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6.16.2011

Book Review- The Fine Art of Insincerity

Have you ever hidden reality from your close friends? How about from your family? Sometimes, we can become so dysfunctional that we perfect the art of insincerity, even with those whom we ought to be able to trust with our feelings.

The Fine Art of Insincerity: A NovelIn the latest book from Angela Hunt, 3 sisters come together for a weekend to clean out their grandmother’s beachfront house. It sounds quaint, except they barely know one another outside of their bond of growing up in a troubled home. Following in the family tradition, Rose and Penny have had multiple marriages and both are restless again. In contrast, Ginger’s 27-year marriage is solid…or is it?

In The Fine Art of Insincerity, the sisters sort through their grandmother’s belongings, and each woman goes through her own emotional crisis, nor noticing how much her other sisters are hurting.  Gradually, the walls begin to break down.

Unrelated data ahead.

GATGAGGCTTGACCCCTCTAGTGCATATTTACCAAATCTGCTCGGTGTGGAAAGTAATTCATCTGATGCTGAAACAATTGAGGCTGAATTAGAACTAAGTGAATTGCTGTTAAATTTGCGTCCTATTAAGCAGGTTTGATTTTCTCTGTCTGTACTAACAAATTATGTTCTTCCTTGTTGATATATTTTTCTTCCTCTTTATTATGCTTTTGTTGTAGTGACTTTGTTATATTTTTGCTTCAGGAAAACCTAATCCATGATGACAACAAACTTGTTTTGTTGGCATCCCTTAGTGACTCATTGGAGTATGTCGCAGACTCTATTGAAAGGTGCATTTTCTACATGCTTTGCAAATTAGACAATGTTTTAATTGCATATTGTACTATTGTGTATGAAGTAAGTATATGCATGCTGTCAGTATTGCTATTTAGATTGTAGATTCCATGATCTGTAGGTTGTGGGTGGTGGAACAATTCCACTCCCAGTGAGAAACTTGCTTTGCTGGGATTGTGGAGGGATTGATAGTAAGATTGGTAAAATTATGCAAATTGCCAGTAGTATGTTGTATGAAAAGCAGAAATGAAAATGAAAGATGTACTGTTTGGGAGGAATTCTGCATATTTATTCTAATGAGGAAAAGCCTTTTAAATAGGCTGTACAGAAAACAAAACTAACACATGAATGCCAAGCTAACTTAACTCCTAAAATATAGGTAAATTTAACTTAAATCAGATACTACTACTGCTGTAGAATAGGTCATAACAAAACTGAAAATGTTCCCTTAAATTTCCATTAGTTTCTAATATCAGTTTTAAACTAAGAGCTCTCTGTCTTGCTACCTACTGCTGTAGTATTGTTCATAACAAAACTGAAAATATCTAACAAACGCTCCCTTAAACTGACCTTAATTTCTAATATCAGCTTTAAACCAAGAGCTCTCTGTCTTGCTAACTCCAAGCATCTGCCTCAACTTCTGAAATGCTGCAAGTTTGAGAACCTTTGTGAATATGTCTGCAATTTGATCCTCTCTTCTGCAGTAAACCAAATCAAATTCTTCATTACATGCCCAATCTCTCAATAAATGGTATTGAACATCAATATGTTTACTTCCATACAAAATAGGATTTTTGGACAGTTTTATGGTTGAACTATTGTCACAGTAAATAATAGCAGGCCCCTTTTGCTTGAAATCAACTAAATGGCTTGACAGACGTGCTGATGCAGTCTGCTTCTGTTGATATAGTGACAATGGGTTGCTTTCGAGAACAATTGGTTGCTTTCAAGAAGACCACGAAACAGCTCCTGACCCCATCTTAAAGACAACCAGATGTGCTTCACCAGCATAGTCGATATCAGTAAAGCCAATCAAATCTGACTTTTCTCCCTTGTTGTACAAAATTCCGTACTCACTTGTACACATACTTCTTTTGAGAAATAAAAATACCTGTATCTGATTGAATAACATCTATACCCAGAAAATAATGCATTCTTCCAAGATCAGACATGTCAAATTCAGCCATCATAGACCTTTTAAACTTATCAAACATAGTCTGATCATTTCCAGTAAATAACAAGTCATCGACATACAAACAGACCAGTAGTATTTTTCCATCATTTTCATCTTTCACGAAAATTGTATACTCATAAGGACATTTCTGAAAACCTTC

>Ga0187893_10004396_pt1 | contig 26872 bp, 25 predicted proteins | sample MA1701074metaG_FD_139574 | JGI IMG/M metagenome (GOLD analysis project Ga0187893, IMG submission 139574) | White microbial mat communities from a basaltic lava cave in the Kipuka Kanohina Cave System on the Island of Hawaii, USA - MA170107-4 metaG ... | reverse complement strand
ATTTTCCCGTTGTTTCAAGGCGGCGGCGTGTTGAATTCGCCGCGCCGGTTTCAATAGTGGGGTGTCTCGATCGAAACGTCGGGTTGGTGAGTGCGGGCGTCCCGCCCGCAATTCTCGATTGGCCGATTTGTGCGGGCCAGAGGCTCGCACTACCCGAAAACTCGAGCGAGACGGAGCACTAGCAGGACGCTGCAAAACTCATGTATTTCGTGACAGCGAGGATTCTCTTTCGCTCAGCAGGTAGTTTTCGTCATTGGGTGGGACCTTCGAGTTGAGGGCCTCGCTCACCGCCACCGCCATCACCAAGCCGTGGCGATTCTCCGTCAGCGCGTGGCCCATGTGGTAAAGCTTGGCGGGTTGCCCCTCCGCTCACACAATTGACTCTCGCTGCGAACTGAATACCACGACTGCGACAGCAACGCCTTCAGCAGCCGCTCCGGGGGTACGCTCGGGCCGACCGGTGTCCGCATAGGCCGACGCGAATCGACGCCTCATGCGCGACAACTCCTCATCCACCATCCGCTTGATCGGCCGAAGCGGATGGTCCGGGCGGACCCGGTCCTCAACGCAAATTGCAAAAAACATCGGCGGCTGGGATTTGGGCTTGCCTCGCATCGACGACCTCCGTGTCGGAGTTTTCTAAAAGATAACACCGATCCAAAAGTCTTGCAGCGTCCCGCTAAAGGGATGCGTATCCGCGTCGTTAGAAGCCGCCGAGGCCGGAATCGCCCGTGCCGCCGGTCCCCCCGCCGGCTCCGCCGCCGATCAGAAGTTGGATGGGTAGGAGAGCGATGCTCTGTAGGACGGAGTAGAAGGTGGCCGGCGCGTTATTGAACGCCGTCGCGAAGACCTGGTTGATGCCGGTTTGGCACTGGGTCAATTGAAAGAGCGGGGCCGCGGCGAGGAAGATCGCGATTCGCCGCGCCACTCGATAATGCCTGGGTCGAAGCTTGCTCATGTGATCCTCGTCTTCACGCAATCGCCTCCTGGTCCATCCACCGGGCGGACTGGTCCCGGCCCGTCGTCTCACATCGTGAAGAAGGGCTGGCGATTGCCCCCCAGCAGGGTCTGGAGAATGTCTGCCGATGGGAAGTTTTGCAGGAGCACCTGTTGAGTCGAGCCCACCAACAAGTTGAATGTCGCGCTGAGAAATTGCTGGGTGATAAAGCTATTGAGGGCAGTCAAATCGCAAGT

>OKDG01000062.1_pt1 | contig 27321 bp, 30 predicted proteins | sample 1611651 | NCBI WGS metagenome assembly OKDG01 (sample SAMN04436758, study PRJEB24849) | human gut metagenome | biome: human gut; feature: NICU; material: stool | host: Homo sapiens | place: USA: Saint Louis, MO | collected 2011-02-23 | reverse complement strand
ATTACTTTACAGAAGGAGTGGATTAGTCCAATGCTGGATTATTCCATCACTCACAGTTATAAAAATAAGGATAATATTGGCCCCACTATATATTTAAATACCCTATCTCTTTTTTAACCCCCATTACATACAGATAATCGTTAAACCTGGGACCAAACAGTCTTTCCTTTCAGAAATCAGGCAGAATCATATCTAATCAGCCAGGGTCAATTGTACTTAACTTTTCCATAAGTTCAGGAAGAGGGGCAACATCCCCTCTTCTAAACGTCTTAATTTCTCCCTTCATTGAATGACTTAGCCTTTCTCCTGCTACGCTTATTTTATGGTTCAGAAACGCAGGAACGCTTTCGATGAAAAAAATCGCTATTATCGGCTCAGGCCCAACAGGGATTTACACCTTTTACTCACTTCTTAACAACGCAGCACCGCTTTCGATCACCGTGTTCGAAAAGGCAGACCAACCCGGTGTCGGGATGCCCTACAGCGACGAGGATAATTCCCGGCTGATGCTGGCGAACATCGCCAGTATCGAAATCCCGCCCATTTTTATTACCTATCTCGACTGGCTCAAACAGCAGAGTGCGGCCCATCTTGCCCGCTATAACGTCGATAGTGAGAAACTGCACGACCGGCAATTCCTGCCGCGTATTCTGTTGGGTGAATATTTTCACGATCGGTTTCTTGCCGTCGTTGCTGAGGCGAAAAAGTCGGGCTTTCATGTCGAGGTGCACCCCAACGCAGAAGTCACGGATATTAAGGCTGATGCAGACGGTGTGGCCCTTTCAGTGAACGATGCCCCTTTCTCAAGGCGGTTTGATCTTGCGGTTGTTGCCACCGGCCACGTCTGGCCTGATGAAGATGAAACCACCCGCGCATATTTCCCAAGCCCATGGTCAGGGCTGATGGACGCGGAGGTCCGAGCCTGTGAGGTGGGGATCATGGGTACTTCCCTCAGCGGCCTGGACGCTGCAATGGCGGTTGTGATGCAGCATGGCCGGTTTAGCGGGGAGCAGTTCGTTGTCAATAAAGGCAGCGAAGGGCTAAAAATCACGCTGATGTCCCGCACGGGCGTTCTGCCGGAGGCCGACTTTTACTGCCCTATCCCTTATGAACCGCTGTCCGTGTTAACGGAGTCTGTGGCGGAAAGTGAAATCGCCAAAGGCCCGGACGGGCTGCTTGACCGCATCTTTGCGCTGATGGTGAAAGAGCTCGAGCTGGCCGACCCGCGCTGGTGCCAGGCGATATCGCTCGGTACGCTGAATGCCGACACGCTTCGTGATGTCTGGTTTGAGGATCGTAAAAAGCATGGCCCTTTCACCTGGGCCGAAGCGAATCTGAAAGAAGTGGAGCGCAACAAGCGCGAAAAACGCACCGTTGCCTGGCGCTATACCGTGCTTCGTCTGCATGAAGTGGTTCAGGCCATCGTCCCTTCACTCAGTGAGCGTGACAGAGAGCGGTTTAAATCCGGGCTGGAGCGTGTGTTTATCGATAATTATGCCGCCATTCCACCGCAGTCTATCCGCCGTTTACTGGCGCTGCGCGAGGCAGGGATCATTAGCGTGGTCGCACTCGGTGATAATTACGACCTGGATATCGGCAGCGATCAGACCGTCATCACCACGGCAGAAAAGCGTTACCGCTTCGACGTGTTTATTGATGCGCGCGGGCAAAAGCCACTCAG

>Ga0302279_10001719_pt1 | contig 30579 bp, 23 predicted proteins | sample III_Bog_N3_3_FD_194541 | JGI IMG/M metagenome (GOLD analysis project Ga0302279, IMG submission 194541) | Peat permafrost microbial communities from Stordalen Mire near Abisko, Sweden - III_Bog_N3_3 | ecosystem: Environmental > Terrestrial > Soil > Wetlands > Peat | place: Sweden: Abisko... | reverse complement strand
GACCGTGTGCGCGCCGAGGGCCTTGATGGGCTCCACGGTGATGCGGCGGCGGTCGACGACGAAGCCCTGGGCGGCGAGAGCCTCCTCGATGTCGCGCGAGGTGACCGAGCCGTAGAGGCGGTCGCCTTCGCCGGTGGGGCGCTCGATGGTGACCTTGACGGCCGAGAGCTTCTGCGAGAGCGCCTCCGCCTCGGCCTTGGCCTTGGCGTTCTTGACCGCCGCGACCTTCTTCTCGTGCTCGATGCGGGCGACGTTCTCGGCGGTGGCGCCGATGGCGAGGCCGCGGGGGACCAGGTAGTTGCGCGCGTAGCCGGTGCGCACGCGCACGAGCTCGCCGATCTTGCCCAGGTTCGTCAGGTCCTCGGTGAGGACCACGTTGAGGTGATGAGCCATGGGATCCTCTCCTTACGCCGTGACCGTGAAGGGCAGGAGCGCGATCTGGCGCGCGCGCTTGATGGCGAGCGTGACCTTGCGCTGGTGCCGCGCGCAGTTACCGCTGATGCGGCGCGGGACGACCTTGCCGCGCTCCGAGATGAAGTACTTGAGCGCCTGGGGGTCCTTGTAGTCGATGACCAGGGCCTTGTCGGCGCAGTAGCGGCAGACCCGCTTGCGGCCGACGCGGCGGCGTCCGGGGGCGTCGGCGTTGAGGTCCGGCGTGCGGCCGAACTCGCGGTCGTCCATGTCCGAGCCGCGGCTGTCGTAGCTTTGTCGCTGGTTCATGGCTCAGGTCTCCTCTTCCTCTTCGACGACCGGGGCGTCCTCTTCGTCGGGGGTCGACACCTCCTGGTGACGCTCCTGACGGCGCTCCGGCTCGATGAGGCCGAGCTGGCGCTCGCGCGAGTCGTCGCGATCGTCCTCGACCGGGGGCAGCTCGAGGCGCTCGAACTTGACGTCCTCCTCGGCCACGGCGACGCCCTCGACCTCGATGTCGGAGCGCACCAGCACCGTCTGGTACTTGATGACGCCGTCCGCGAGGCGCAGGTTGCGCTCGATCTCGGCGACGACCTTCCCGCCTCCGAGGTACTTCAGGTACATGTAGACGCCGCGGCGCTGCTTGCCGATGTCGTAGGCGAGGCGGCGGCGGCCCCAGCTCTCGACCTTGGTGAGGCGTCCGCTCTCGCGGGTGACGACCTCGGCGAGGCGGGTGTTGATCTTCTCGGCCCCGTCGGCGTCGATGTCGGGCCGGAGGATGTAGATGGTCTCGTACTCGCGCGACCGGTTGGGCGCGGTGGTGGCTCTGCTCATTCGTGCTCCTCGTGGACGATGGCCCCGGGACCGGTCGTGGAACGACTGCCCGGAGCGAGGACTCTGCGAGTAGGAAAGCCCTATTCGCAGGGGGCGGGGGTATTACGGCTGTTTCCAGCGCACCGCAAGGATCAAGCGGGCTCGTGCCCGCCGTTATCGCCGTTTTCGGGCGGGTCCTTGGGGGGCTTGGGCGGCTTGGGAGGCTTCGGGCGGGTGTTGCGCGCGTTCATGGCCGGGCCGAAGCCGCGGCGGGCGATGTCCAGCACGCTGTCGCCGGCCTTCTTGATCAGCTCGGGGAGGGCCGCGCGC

This book deals with some heavy issues. A mother’s suicide, abortion, marriage, divorce, widowhood, family dysfunction, adultery, and much more. It’s an emotion-stirring story. I think readers will find themselves identifying with one of the three sisters. Ginger is the responsible one. Penny is the one in midlife crisis who dresses inappropriately and flirts with every man who comes around. Rose loves her dog to pieces, doesn’t realize just how much her husband loves her, and grieves over the children she’ll never have. If readers don’t relate to one of these three, surely the eccentric grandmother, a cheating husband, or a husband suspecting his wife of plotting to leave will stir some emotional connection.

Angela Hunt writes well and draws the reader into the story well. The one thing I found missing in this story is spiritual depth. Although each sister realizes her own flaws at some point, there isn’t a depiction of God’s grace. Other than Ginger being on staff at her church, there isn’t real spiritual depth here. There were several elements of the story that were morally wrong and characters didn’t arrive at a point where they acknowledge this. I think the story would have been much more powerful if this had been developed more.

I received this book from Glass Road Public Relations for review purposes. My opinions are my own and my reviews are objective and honest.

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